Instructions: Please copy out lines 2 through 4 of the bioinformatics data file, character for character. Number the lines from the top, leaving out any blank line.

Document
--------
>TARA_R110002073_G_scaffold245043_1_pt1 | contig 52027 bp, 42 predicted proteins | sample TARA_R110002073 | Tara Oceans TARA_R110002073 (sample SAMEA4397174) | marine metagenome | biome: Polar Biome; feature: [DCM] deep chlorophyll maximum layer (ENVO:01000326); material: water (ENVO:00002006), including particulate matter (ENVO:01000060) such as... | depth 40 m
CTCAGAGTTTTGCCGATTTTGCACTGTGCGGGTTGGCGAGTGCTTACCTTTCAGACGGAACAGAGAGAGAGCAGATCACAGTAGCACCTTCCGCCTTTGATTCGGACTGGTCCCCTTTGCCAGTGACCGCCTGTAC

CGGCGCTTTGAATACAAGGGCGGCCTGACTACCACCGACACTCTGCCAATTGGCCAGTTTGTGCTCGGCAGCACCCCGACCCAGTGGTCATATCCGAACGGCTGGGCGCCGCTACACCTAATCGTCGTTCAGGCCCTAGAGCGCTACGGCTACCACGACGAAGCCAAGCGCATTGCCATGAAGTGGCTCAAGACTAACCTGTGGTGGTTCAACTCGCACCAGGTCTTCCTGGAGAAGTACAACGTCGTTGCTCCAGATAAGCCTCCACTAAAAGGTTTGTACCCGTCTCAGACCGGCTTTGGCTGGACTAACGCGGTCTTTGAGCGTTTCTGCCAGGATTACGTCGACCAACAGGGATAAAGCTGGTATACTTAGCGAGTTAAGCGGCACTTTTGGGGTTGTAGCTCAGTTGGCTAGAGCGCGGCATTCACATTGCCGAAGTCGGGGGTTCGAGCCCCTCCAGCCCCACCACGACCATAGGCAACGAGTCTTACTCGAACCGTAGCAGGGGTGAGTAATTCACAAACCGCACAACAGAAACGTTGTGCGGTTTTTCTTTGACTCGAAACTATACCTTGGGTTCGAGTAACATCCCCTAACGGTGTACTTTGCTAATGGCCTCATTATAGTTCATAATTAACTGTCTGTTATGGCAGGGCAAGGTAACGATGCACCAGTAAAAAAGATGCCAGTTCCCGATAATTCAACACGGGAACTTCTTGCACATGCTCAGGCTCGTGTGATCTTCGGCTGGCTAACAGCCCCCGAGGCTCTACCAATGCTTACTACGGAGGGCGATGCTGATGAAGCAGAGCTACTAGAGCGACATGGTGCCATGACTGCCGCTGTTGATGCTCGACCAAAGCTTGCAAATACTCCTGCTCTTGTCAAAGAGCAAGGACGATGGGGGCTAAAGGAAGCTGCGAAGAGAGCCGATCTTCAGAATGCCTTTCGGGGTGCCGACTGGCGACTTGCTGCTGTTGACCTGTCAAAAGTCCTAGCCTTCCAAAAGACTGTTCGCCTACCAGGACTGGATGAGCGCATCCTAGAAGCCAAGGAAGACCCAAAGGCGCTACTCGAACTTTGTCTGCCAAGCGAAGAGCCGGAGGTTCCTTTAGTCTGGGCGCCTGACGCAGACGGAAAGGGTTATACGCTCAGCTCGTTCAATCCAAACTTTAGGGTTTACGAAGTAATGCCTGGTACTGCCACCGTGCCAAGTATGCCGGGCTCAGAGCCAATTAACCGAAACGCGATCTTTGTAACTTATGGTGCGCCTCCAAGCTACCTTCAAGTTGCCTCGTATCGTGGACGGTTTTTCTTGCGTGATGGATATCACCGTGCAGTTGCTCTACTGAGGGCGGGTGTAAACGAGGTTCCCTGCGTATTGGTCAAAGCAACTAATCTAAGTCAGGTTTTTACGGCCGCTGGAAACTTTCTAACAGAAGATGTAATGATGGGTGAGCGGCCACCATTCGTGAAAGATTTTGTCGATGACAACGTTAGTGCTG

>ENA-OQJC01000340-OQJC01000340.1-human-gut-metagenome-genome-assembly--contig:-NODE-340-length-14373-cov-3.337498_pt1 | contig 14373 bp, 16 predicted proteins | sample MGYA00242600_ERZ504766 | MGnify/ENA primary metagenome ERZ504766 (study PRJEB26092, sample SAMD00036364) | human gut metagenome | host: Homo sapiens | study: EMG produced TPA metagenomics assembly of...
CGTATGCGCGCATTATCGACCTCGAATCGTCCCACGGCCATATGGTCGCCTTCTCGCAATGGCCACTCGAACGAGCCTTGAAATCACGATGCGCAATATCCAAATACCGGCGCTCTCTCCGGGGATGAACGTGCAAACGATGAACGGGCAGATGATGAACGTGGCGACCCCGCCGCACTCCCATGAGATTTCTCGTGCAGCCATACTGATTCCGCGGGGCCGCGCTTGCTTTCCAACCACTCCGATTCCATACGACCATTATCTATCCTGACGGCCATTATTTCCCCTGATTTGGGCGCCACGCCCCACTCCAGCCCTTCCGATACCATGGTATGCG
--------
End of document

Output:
CTCAGAGTTTTGCCGATTTTGCACTGTGCGGGTTGGCGAGTGCTTACCTTTCAGACGGAACAGAGAGAGAGCAGATCACAGTAGCACCTTCCGCCTTTGATTCGGACTGGTCCCCTTTGCCAGTGACCGCCTGTAC

CGGCGCTTTGAATACAAGGGCGGCCTGACTACCACCGACACTCTGCCAATTGGCCAGTTTGTGCTCGGCAGCACCCCGACCCAGTGGTCATATCCGAACGGCTGGGCGCCGCTACACCTAATCGTCGTTCAGGCCCTAGAGCGCTACGGCTACCACGACGAAGCCAAGCGCATTGCCATGAAGTGGCTCAAGACTAACCTGTGGTGGTTCAACTCGCACCAGGTCTTCCTGGAGAAGTACAACGTCGTTGCTCCAGATAAGCCTCCACTAAAAGGTTTGTACCCGTCTCAGACCGGCTTTGGCTGGACTAACGCGGTCTTTGAGCGTTTCTGCCAGGATTACGTCGACCAACAGGGATAAAGCTGGTATACTTAGCGAGTTAAGCGGCACTTTTGGGGTTGTAGCTCAGTTGGCTAGAGCGCGGCATTCACATTGCCGAAGTCGGGGGTTCGAGCCCCTCCAGCCCCACCACGACCATAGGCAACGAGTCTTACTCGAACCGTAGCAGGGGTGAGTAATTCACAAACCGCACAACAGAAACGTTGTGCGGTTTTTCTTTGACTCGAAACTATACCTTGGGTTCGAGTAACATCCCCTAACGGTGTACTTTGCTAATGGCCTCATTATAGTTCATAATTAACTGTCTGTTATGGCAGGGCAAGGTAACGATGCACCAGTAAAAAAGATGCCAGTTCCCGATAATTCAACACGGGAACTTCTTGCACATGCTCAGGCTCGTGTGATCTTCGGCTGGCTAACAGCCCCCGAGGCTCTACCAATGCTTACTACGGAGGGCGATGCTGATGAAGCAGAGCTACTAGAGCGACATGGTGCCATGACTGCCGCTGTTGATGCTCGACCAAAGCTTGCAAATACTCCTGCTCTTGTCAAAGAGCAAGGACGATGGGGGCTAAAGGAAGCTGCGAAGAGAGCCGATCTTCAGAATGCCTTTCGGGGTGCCGACTGGCGACTTGCTGCTGTTGACCTGTCAAAAGTCCTAGCCTTCCAAAAGACTGTTCGCCTACCAGGACTGGATGAGCGCATCCTAGAAGCCAAGGAAGACCCAAAGGCGCTACTCGAACTTTGTCTGCCAAGCGAAGAGCCGGAGGTTCCTTTAGTCTGGGCGCCTGACGCAGACGGAAAGGGTTATACGCTCAGCTCGTTCAATCCAAACTTTAGGGTTTACGAAGTAATGCCTGGTACTGCCACCGTGCCAAGTATGCCGGGCTCAGAGCCAATTAACCGAAACGCGATCTTTGTAACTTATGGTGCGCCTCCAAGCTACCTTCAAGTTGCCTCGTATCGTGGACGGTTTTTCTTGCGTGATGGATATCACCGTGCAGTTGCTCTACTGAGGGCGGGTGTAAACGAGGTTCCCTGCGTATTGGTCAAAGCAACTAATCTAAGTCAGGTTTTTACGGCCGCTGGAAACTTTCTAACAGAAGATGTAATGATGGGTGAGCGGCCACCATTCGTGAAAGATTTTGTCGATGACAACGTTAGTGCTG

>ENA-OQJC01000340-OQJC01000340.1-human-gut-metagenome-genome-assembly--contig:-NODE-340-length-14373-cov-3.337498_pt1 | contig 14373 bp, 16 predicted proteins | sample MGYA00242600_ERZ504766 | MGnify/ENA primary metagenome ERZ504766 (study PRJEB26092, sample SAMD00036364) | human gut metagenome | host: Homo sapiens | study: EMG produced TPA metagenomics assembly of...